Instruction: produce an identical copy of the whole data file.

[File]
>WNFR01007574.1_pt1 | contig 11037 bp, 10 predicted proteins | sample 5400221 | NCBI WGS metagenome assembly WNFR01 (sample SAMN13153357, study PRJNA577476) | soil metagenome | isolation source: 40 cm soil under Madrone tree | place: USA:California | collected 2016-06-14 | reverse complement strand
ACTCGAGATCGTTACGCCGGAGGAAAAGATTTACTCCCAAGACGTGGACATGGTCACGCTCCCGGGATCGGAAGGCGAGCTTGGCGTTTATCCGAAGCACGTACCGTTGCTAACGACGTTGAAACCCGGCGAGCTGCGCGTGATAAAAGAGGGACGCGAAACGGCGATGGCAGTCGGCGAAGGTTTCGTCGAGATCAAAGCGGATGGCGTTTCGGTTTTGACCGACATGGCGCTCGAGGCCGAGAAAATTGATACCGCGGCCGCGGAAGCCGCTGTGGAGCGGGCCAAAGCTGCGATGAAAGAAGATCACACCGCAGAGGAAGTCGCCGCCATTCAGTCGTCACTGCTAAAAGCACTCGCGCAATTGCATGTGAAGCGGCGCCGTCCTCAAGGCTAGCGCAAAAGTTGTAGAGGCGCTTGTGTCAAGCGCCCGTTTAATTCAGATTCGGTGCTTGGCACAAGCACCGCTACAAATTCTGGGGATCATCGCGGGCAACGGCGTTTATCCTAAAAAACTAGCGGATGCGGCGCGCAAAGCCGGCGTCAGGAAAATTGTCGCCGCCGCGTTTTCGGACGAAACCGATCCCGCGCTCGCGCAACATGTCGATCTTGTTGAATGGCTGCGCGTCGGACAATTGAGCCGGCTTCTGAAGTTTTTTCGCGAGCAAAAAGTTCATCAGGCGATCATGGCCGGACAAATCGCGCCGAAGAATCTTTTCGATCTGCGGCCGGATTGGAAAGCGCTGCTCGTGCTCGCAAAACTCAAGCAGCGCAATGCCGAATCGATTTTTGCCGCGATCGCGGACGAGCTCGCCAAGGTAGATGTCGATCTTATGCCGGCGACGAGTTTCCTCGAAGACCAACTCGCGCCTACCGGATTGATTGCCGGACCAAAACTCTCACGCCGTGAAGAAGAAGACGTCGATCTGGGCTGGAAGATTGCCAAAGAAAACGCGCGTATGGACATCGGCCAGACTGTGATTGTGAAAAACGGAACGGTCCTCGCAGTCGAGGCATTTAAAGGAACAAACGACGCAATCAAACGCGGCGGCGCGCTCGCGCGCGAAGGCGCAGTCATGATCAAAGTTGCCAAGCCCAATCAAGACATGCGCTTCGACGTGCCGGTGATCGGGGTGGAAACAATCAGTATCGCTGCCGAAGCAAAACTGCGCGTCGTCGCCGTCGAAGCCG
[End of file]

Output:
>WNFR01007574.1_pt1 | contig 11037 bp, 10 predicted proteins | sample 5400221 | NCBI WGS metagenome assembly WNFR01 (sample SAMN13153357, study PRJNA577476) | soil metagenome | isolation source: 40 cm soil under Madrone tree | place: USA:California | collected 2016-06-14 | reverse complement strand
ACTCGAGATCGTTACGCCGGAGGAAAAGATTTACTCCCAAGACGTGGACATGGTCACGCTCCCGGGATCGGAAGGCGAGCTTGGCGTTTATCCGAAGCACGTACCGTTGCTAACGACGTTGAAACCCGGCGAGCTGCGCGTGATAAAAGAGGGACGCGAAACGGCGATGGCAGTCGGCGAAGGTTTCGTCGAGATCAAAGCGGATGGCGTTTCGGTTTTGACCGACATGGCGCTCGAGGCCGAGAAAATTGATACCGCGGCCGCGGAAGCCGCTGTGGAGCGGGCCAAAGCTGCGATGAAAGAAGATCACACCGCAGAGGAAGTCGCCGCCATTCAGTCGTCACTGCTAAAAGCACTCGCGCAATTGCATGTGAAGCGGCGCCGTCCTCAAGGCTAGCGCAAAAGTTGTAGAGGCGCTTGTGTCAAGCGCCCGTTTAATTCAGATTCGGTGCTTGGCACAAGCACCGCTACAAATTCTGGGGATCATCGCGGGCAACGGCGTTTATCCTAAAAAACTAGCGGATGCGGCGCGCAAAGCCGGCGTCAGGAAAATTGTCGCCGCCGCGTTTTCGGACGAAACCGATCCCGCGCTCGCGCAACATGTCGATCTTGTTGAATGGCTGCGCGTCGGACAATTGAGCCGGCTTCTGAAGTTTTTTCGCGAGCAAAAAGTTCATCAGGCGATCATGGCCGGACAAATCGCGCCGAAGAATCTTTTCGATCTGCGGCCGGATTGGAAAGCGCTGCTCGTGCTCGCAAAACTCAAGCAGCGCAATGCCGAATCGATTTTTGCCGCGATCGCGGACGAGCTCGCCAAGGTAGATGTCGATCTTATGCCGGCGACGAGTTTCCTCGAAGACCAACTCGCGCCTACCGGATTGATTGCCGGACCAAAACTCTCACGCCGTGAAGAAGAAGACGTCGATCTGGGCTGGAAGATTGCCAAAGAAAACGCGCGTATGGACATCGGCCAGACTGTGATTGTGAAAAACGGAACGGTCCTCGCAGTCGAGGCATTTAAAGGAACAAACGACGCAATCAAACGCGGCGGCGCGCTCGCGCGCGAAGGCGCAGTCATGATCAAAGTTGCCAAGCCCAATCAAGACATGCGCTTCGACGTGCCGGTGATCGGGGTGGAAACAATCAGTATCGCTGCCGAAGCAAAACTGCGCGTCGTCGCCGTCGAAGCCG